- Match analytics information against content and engagement to determine what yielded certain results.
- Be personable and accessible, while keeping in mind the guidelines offered here. Having a personality and a voice will help you build your audience.
- Once you have established your social media presence, cross-promote on your various channels, both online and offline. Whether you have a print brochure and/or a website, promote the handles for your social accounts in those materials and on those platforms to drive people to your social media channels, and vice versa.
- Don’t judge your success solely on numbers. While it is tempting to use views or fans or follower count as metrics by which to assess your engagement in social media, it is not the ideal measurement. In social media, quality trumps quantity. Every community is different. For example, you may have fewer followers on X/Twitter, but if you are cultivating a highly engaged community, the number means little.
- Building a successful community via social media is a process. You must be present and engaged consistently over time, and you must measure the effectiveness of that engagement over time.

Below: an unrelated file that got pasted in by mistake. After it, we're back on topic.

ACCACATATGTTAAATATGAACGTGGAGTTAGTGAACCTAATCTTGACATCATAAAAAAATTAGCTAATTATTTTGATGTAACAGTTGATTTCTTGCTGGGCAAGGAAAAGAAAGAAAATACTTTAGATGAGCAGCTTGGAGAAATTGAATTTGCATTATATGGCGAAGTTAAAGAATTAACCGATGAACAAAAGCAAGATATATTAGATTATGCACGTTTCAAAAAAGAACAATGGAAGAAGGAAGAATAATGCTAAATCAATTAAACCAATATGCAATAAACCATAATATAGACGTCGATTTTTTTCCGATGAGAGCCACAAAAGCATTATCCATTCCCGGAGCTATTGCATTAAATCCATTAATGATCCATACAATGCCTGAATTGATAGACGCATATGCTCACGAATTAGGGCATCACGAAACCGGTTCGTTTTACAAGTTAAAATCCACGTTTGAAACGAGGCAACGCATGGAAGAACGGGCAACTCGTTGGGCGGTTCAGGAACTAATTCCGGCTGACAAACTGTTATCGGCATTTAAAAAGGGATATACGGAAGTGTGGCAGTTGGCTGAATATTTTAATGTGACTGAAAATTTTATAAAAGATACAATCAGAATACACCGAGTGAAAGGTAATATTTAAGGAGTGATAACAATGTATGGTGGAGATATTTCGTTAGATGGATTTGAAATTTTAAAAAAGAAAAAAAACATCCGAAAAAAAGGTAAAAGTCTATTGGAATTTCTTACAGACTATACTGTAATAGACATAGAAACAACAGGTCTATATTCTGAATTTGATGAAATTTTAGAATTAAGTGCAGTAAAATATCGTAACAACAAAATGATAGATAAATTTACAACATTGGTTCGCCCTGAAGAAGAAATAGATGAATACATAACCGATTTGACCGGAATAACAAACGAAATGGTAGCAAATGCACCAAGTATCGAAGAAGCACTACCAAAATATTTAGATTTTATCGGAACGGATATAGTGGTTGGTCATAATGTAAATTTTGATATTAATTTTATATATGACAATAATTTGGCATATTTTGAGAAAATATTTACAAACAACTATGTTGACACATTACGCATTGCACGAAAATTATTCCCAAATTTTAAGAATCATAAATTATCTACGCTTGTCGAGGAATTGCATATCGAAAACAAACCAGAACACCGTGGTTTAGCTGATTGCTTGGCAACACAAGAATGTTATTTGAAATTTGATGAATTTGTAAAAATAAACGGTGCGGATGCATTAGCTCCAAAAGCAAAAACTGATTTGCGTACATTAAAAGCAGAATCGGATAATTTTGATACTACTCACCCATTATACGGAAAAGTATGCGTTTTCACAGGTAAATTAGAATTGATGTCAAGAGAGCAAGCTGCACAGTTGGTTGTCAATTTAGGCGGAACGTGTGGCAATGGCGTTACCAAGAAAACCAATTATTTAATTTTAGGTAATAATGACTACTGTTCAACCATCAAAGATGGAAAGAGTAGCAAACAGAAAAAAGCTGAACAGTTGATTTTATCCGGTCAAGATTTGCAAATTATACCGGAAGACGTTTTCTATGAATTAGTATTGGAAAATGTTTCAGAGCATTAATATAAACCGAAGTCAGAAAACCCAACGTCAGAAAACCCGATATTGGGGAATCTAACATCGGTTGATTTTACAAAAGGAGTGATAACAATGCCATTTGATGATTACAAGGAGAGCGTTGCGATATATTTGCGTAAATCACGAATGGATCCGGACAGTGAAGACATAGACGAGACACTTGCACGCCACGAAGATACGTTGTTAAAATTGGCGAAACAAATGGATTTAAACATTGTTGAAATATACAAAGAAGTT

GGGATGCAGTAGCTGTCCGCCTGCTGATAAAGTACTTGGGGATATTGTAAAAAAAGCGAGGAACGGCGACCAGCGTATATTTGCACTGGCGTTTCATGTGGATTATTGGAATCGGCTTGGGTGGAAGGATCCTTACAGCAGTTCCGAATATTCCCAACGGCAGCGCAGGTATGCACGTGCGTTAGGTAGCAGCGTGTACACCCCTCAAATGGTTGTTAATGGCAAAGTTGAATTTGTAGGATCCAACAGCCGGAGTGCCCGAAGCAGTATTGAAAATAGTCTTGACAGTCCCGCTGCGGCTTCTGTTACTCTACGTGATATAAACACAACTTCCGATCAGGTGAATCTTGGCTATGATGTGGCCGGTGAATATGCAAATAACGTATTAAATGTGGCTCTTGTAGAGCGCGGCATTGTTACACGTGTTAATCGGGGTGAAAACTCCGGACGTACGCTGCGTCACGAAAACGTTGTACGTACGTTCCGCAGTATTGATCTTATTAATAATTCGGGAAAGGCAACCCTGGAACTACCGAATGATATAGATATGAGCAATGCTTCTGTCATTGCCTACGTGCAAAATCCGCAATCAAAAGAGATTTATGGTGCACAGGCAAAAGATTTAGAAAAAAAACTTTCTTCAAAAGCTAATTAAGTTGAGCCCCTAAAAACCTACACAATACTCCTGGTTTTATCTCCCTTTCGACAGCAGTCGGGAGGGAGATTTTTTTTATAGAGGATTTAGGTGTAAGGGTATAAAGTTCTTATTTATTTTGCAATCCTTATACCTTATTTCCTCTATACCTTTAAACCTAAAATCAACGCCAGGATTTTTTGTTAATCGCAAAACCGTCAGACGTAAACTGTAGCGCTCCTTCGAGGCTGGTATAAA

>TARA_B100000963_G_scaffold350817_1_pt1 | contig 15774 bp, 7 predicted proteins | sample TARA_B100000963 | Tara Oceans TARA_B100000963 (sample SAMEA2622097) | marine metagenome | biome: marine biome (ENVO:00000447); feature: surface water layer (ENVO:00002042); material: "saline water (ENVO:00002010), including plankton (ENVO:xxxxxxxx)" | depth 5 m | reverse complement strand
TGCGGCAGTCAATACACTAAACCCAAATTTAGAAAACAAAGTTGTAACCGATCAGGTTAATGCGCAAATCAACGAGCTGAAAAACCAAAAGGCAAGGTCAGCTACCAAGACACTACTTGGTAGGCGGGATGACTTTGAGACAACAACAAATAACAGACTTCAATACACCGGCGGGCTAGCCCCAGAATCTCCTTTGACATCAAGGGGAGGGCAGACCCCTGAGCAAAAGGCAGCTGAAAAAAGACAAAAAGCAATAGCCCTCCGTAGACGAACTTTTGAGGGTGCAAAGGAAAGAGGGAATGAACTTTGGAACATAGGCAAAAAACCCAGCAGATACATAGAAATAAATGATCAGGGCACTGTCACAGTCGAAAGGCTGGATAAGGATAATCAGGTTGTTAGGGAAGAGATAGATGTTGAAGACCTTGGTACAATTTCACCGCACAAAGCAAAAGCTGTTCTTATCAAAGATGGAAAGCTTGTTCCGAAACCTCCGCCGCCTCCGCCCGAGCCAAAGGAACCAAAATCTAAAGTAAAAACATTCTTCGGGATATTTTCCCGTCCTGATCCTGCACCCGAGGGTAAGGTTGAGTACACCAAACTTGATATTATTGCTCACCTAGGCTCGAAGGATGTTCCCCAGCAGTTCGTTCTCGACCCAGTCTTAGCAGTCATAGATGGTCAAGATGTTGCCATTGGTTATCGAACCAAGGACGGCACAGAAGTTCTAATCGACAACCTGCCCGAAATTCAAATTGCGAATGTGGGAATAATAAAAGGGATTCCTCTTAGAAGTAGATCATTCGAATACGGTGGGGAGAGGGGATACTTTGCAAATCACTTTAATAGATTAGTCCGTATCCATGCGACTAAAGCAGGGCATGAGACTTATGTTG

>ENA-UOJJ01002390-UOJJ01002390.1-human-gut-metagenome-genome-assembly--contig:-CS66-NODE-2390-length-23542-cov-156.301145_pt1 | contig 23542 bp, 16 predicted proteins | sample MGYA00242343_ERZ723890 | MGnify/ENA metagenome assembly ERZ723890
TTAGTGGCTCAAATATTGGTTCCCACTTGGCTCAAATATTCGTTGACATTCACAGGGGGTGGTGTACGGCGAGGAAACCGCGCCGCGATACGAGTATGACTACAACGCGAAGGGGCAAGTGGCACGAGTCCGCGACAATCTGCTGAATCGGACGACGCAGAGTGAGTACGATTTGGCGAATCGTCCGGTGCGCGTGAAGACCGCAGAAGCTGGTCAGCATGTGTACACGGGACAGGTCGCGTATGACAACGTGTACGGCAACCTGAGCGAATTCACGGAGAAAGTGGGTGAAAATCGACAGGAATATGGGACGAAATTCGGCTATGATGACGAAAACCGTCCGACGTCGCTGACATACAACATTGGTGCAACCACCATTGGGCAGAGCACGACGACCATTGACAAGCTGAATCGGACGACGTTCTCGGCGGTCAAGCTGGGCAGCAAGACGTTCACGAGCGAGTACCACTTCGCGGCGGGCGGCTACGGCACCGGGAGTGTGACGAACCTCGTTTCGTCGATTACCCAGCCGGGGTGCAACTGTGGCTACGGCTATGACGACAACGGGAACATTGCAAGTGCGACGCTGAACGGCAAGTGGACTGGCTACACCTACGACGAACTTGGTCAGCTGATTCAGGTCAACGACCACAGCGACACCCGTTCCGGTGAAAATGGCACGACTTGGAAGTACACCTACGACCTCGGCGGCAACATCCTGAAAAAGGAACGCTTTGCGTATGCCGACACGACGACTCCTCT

Managers of Facebook pages at Tufts must be able to check on the page at least once per workday and should have enough content to post at least once each week. Reminder: Each Tufts Facebook page should have at least two staff or faculty members as administrators with full access to the page. (Others may need intermediate levels of permissions for the page.)
- Do not create a personal profile for a university department, organization, or office. Profiles are designed for individuals only and users may view inappropriate profiles as misleading. Creating a “personal account for anything other than an individual person” is a violation of Facebook’s Terms of Service and Facebook warns that violators are at risk of “permanently losing access to the account and all of its content.”